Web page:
Bet you had a better July 4 weekend than last year's. We spent a bit of ours clicking through the not-so-wayback machine to see why the then-and-now gap feels longer than 12 months.
One thing that didn't change is the weather -- yesterday afternoon's Detroit high temperature was 92, one degree above the July 5, 2020 peak. But that week wasn't a typically festive celebration of freedom and independence.
Less than three months into the Covid nightmare, parades and municipal fireworks were cancelled throughgout Metro Detroit. Bars couldn't serve indoors in most of Michigan under a July 1 order from the governor, who acted after nearly 200 coronavirus cases were linked to Harper's Bar and Brew Pub in East Lansing.
We posted a gallery of Detroit restaurant patio photos last July 3, showing the only option besides takeout. Now bars and restaurants statewide have no capacity restrictions.
Another contrast: Many Detroit-area communities hosted holiday parades, festivals and fireworks in recent days, with more coming.
Our archives chronicle a tale of two summers. We had seven Covid-related posts last July 1-4, compared to one so far this month ("Michigan Reports 101 New Covid Cases and 0 Deaths").
The state government issued five Covid news releases last July 1-6, compared to one during the first week of July 2021.
More evidence that this "hot vax summer" is a far cry from last year's stiffled season:
► A full Detroit Tigers season is underway without Comerica Park seating limits since June 1. (Only 8,000 fans could attend April and May games, less than a quarter of capacity.) The 2020 season had just 30 home games without in-person fans, starting last July 27.
► The free Detroit Jazz Festival, staged solely online last year, swings on three stages around Hart Plaza and Campus Martius from Sept. 3-6. "We are thrilled to bring back in-person live audiences," even official Chris Collins says in a recent release.
► Cinema Detroit on Third Street in the Cass Corridor opened Friday for the first time in 16 months and is showing "Summer of Soul," a new documentary about 1969 Harlem Cultural Festival concerts. The next screenings are Thursday at 6:45 and 9:10 p.m.
► Students can look forward, if that's the right word, to in-person learning on campuses and in schools. Last July 3, a column by our editor Allan Lengel said: "The idea of resuming in-person classes this fall at universities like Michigan, Michigan State, Central and Northern Michigan is a recipe for disaster."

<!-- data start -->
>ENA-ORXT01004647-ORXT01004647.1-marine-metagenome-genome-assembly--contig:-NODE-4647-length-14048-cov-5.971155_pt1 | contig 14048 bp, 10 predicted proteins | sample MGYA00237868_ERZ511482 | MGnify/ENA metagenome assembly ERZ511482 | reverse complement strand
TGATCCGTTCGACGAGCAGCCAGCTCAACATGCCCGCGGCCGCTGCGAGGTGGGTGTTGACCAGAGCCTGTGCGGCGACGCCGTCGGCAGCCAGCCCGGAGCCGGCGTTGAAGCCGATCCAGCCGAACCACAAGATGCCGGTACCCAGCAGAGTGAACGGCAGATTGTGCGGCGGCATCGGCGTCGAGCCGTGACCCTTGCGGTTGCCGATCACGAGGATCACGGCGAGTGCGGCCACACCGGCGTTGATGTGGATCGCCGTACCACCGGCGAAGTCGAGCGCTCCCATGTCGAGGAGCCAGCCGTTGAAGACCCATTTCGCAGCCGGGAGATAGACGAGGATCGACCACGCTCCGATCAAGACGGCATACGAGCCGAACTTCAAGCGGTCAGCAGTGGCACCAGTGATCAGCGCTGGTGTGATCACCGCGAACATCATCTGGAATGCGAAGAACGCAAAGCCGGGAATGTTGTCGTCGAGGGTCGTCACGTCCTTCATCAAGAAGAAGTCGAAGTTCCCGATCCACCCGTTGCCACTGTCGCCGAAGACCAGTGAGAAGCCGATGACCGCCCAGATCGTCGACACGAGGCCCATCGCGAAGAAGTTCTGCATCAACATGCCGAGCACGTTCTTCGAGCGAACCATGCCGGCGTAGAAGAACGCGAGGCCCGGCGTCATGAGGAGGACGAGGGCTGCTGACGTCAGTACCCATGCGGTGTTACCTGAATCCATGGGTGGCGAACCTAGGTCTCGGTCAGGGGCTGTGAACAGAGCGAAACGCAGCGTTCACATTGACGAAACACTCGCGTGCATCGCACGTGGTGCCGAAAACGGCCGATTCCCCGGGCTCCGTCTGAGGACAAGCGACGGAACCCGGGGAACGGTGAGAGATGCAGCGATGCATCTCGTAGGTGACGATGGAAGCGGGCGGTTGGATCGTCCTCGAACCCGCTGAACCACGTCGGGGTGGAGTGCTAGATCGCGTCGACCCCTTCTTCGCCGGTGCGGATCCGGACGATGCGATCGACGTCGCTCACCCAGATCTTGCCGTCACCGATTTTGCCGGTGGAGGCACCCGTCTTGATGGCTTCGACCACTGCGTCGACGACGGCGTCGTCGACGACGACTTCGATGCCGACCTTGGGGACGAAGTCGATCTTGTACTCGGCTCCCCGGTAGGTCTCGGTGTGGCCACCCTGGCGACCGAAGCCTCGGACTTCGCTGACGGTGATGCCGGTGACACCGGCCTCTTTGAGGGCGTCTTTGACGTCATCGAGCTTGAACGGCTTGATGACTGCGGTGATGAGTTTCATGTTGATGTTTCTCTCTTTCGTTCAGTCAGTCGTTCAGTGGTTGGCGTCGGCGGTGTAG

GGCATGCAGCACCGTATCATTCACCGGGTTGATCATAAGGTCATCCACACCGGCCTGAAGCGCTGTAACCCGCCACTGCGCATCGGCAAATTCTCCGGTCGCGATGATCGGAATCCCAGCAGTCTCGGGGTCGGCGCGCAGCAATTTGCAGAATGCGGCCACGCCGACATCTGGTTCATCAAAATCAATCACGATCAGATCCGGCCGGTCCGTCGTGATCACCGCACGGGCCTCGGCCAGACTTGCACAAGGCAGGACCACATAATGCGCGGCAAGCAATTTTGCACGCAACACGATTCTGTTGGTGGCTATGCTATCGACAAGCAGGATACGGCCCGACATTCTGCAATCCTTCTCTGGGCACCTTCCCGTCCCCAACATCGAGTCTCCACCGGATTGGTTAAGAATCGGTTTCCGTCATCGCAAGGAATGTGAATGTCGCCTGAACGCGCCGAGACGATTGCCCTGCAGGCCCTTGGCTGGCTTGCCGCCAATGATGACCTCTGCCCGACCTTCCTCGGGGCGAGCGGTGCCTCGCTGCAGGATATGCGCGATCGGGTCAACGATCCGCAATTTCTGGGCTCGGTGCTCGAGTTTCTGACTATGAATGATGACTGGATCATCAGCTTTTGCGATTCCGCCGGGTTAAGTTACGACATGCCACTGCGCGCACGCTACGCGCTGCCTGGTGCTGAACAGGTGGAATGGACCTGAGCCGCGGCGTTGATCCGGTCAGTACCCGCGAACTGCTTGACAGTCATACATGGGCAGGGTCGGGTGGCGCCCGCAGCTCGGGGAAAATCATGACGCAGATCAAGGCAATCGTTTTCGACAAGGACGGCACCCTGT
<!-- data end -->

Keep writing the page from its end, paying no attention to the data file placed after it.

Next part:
Most offered only virtual classes initially or a "hybrid learning" mix remotely and in person. MSU now posts that it "is looking forward to a more typical fall semester, with 85% of undergraduate classes having an in-person component." U-M plans mostly in-person classes and will open residence halls to 80% capacity.
And yet . . . only 52.3 percent (4.5 million) of eligible Michiganians were fully vaccinated as of July 3 and 62 percent have a first dose, according to this health department dashboard. So these are among carryovers from summer '20:
► Dally in the Alley, a mid-September Cass Corridor festival with art, music and food, is scratched again for just the second time in its 45 years. "While we recognize that restrictions are lifted, they were still in place when we needed to begin planning," organizers explain in a July 1 social media post.
► Detroit Symphony chamber ensembles play outside each Wednesday at 7 p.m. through Aug. 25 -- this time for $20 general admission. (Last summer's performances on four evenings and three afternoons were free.) Orchestra performances with audiences return Oct. 7 at Orchestra Hall for the first full season led by conductor Jader Bignamini.
► Nonessential border crossings to and from Ontario border have been blocked since March 2020. The latest monthly extension runs through July 22. (We reported last July 27 that the travel ban "is likely to go until at least December or early next year." Ah, if only ...)
Still, carry on with graditude, prudence and masks if not fully vaccinated as you savor sun, sand, suds and other summer joys -- such as watching pros play ball, play Bach and play Benny Goodman in Detroit.